Aldro T. Hibbard
|Aldro Thompson Hibbard|
Aldro Thompson Hibbard just may be America's greatest snow painter...if not the greatest, certainly one of the very best. His style is very distinctive and easily recognizable. Many artists have been influenced by his work, including Emile Gruppe, Paul Strisik, and Tom Nicholas. This influence is most easily seen in the work of Gruppe.
Hibbard was born in 1886 in Falmouth, MA and was a longtime, beloved resident of Rockport, MA until his death in 1972.
|Log Team, Vermont - 40"x 50" - Oil|
|A Winter Stream - 24.25"x 30.25" - Oil|
I've been a fan of his work for some time. I'm drawn to his strong, clear compositions. Mainly however, it's that incredible feeling of absolute confidence, boldness, and passion that is so evident in every brushstroke that I find so appealing. There is nothing wishy-washy about Aldro Hibbard's paintings...nor in his personal life either, I suspect..
I found an interesting interview in my extensive art files that Hibbard had with American Artist magazine back in June 1940. Here are some of his comments. The questions are mine and I also changed his answers to the first person and tidied them up a bit.
|Ice Pond - 30.5"x 36.12" - Oil|
|West River, Vermont - 40.12"x 50" - Oil|
What is your working procedure?
Having previously visited the spot and composed the picture mentally and memorized the impression it made on me as well as possible, I set up the easel... and during the first day make a layout on a large canvas. This is painted very thinly with plenty of turpentine, almost a watercolor technique with colors that approximate the probable final scheme.
If the desired effect is a fleeting one - it usually is - and I cannot hope to paint it directly on the large canvas, I have several small canvases ready for very rapid sketches when the sun reaches its appointed place. I may make several such sketches at different times before I'm ready to finish the large canvas. This may be done in the studio, though my general practice is to complete the pictures on the spot.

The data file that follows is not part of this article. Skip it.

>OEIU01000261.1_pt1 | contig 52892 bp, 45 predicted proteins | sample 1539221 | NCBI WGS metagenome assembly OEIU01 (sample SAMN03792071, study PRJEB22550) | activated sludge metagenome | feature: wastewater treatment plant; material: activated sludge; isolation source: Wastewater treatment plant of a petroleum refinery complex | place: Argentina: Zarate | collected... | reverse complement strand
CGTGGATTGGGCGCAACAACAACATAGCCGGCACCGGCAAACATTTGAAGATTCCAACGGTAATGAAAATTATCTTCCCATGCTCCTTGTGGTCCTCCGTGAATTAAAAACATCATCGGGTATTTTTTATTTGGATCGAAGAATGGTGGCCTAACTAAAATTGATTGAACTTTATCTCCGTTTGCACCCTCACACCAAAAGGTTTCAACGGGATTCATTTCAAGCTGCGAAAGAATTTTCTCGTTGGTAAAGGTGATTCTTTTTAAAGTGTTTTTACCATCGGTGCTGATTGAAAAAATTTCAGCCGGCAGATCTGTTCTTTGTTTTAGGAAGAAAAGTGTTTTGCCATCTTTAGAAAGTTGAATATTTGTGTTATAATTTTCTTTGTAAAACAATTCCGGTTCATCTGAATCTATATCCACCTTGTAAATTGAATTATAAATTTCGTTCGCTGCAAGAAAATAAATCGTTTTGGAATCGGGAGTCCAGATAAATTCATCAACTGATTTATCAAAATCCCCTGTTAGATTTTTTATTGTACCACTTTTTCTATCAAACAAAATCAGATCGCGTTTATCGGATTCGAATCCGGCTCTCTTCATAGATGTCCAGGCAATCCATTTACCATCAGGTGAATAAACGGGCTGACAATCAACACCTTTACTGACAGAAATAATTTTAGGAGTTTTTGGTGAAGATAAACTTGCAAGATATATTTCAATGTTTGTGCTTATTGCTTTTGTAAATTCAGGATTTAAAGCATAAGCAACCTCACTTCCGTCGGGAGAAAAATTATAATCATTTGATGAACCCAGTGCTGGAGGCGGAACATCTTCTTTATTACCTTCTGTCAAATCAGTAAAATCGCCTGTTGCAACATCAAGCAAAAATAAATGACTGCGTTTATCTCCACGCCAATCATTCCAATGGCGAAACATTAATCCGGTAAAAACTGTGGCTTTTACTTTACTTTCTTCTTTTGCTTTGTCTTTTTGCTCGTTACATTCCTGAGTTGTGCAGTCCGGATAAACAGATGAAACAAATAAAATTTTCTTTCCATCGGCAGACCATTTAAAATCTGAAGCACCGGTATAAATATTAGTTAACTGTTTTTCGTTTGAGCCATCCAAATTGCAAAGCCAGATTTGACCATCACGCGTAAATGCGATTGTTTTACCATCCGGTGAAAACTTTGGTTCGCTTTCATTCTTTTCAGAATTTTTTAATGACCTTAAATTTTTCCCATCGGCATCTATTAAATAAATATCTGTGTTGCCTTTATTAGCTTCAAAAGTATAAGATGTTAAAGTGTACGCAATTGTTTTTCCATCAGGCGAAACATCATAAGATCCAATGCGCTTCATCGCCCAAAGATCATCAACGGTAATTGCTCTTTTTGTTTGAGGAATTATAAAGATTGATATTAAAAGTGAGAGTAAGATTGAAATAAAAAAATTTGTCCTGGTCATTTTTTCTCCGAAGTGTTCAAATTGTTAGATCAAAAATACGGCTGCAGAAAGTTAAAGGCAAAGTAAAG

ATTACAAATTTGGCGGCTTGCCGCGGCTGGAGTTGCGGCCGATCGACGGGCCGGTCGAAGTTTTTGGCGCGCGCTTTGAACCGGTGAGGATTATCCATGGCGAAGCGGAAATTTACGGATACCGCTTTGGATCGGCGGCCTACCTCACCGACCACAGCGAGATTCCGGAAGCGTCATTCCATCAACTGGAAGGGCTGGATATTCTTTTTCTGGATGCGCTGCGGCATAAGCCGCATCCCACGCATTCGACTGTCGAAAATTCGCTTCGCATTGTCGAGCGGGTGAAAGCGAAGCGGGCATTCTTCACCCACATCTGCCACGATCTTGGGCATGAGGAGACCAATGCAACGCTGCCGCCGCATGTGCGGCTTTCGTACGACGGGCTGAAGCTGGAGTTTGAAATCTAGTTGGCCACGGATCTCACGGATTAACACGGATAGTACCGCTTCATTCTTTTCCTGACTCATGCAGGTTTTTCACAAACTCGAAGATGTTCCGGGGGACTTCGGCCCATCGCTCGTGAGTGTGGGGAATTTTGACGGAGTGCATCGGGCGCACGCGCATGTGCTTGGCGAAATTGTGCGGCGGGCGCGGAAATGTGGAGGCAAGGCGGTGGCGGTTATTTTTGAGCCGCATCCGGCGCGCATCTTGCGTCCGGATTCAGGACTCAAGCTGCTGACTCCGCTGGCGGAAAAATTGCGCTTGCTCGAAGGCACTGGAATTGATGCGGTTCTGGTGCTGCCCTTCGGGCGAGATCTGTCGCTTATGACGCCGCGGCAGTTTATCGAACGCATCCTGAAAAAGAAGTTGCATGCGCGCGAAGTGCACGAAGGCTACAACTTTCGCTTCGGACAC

Often, I'll paint on a picture outdoors all day, spending the morning and midday on layout or underlay and waiting for the late afternoon to make the final color adjustments. Spending too long on one painting under rapidly changing light is dangerous. It is much better when the effect is transitory, recording impressions in small sketches and relying upon them for the final painting.
|Farm House in Winter - 24"x 29" - Oil|
What difficulties do you incur when painting outdoors in the winter?
Glare, reflected from the snow upon the canvas. A piece of black cloth spread out under the easel and the feet of the painter is some help, but even so the picture has to be painted on the palette. Unless the artist can judge the right color before it goes onto the canvas, he is lost.
|Rockport in Winter - 29.67"x 36.12" - Oil|
What colors are found on your palette?
I seldom have more than eight or ten color on it, but they are not always the same colors. What pigments go on the palette today depend upon the subject to be painted. Tomorrow's picture may call for different blues, reds and yellows. I often mix in advance hues and values that I know I'll need. The less mixing on the spot the better. Everything has to be planned for speed when at work in the field.
|New England Winter Landscape - 36.25"x 36.25" - Oil|
Any advice for students?
There are fortunately many methods of painting, yet the average student is in search of one with a short cut and a fool-proof recipe whereby he cannot go wrong. To my way of thinking the fundamentals are first in order, then some guidance as to their usage follows. The rest, needless to say, is quite personal and a lifetime job. One should experiment, thereby possibly offering something new and valuable to the art world. It is an open field and what we make it.
For those that wish to try plein air painting, what do you recommend?
Avoid using nature photographically. It's necessary to make many adjustments when painting out of doors, that's what really makes painting interesting and not ordinary. On the other hand, be a close student of nature at all times. Make mental notes, written notes, keep track of it. It is all valuable reference. Compose on different-sized areas. Leave a reserve for the darkest darks and lightest lights. Try all mediums. Some days, just draw. Don't be afraid to use pigment. Lights demand it. Get color and vibrate it without mixing it too much. Beware of too much studio landscape painting. Direct contact gives you the rare things because accidental things are happening all the time outdoors. Be on the lookout for them and grab them. Notes taken on the spot are valuable and should not be tampered with. In sketching outdoors, get the essentials which denote the morning, afternoon or evening - whatever the time of day. Get that whether or not you have time for details.
|Light Across the Valley - 30"x 36" - Oil|
I heard you believe in rotary painting, what is that?
Rotary painting is jumping all over the canvas, adjusting practically all the time. I try to avoid laboring too much on any one spot when parts of the canvas are not covered at all. Rotary motion means consistent flavor all over.
Thanks Aldro for an interesting interview.
I discovered that Stapleton Kearns did a very nice piece on Hibbard in one of his blogs. Here's the link.
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